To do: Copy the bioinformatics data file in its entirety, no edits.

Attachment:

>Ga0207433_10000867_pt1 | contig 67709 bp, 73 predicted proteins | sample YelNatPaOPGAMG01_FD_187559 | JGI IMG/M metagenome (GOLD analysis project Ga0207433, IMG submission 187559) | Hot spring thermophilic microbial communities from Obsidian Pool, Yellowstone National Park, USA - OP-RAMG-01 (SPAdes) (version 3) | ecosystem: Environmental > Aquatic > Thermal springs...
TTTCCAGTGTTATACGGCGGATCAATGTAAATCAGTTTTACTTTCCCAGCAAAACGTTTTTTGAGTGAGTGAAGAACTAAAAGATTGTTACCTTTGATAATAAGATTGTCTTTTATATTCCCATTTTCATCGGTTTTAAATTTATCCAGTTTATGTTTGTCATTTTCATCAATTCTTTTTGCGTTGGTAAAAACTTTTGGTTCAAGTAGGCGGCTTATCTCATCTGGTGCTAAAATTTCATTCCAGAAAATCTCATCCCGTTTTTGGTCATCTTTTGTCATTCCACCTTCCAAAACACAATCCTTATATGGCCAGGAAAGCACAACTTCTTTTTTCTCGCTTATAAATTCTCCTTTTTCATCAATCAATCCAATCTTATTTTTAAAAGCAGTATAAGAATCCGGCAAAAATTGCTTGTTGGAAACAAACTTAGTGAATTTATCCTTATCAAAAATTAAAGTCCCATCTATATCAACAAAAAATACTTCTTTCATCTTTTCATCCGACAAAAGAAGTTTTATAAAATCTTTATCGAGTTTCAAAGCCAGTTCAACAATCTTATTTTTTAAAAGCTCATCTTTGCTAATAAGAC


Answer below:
>Ga0207433_10000867_pt1 | contig 67709 bp, 73 predicted proteins | sample YelNatPaOPGAMG01_FD_187559 | JGI IMG/M metagenome (GOLD analysis project Ga0207433, IMG submission 187559) | Hot spring thermophilic microbial communities from Obsidian Pool, Yellowstone National Park, USA - OP-RAMG-01 (SPAdes) (version 3) | ecosystem: Environmental > Aquatic > Thermal springs...
TTTCCAGTGTTATACGGCGGATCAATGTAAATCAGTTTTACTTTCCCAGCAAAACGTTTTTTGAGTGAGTGAAGAACTAAAAGATTGTTACCTTTGATAATAAGATTGTCTTTTATATTCCCATTTTCATCGGTTTTAAATTTATCCAGTTTATGTTTGTCATTTTCATCAATTCTTTTTGCGTTGGTAAAAACTTTTGGTTCAAGTAGGCGGCTTATCTCATCTGGTGCTAAAATTTCATTCCAGAAAATCTCATCCCGTTTTTGGTCATCTTTTGTCATTCCACCTTCCAAAACACAATCCTTATATGGCCAGGAAAGCACAACTTCTTTTTTCTCGCTTATAAATTCTCCTTTTTCATCAATCAATCCAATCTTATTTTTAAAAGCAGTATAAGAATCCGGCAAAAATTGCTTGTTGGAAACAAACTTAGTGAATTTATCCTTATCAAAAATTAAAGTCCCATCTATATCAACAAAAAATACTTCTTTCATCTTTTCATCCGACAAAAGAAGTTTTATAAAATCTTTATCGAGTTTCAAAGCCAGTTCAACAATCTTATTTTTTAAAAGCTCATCTTTGCTAATAAGAC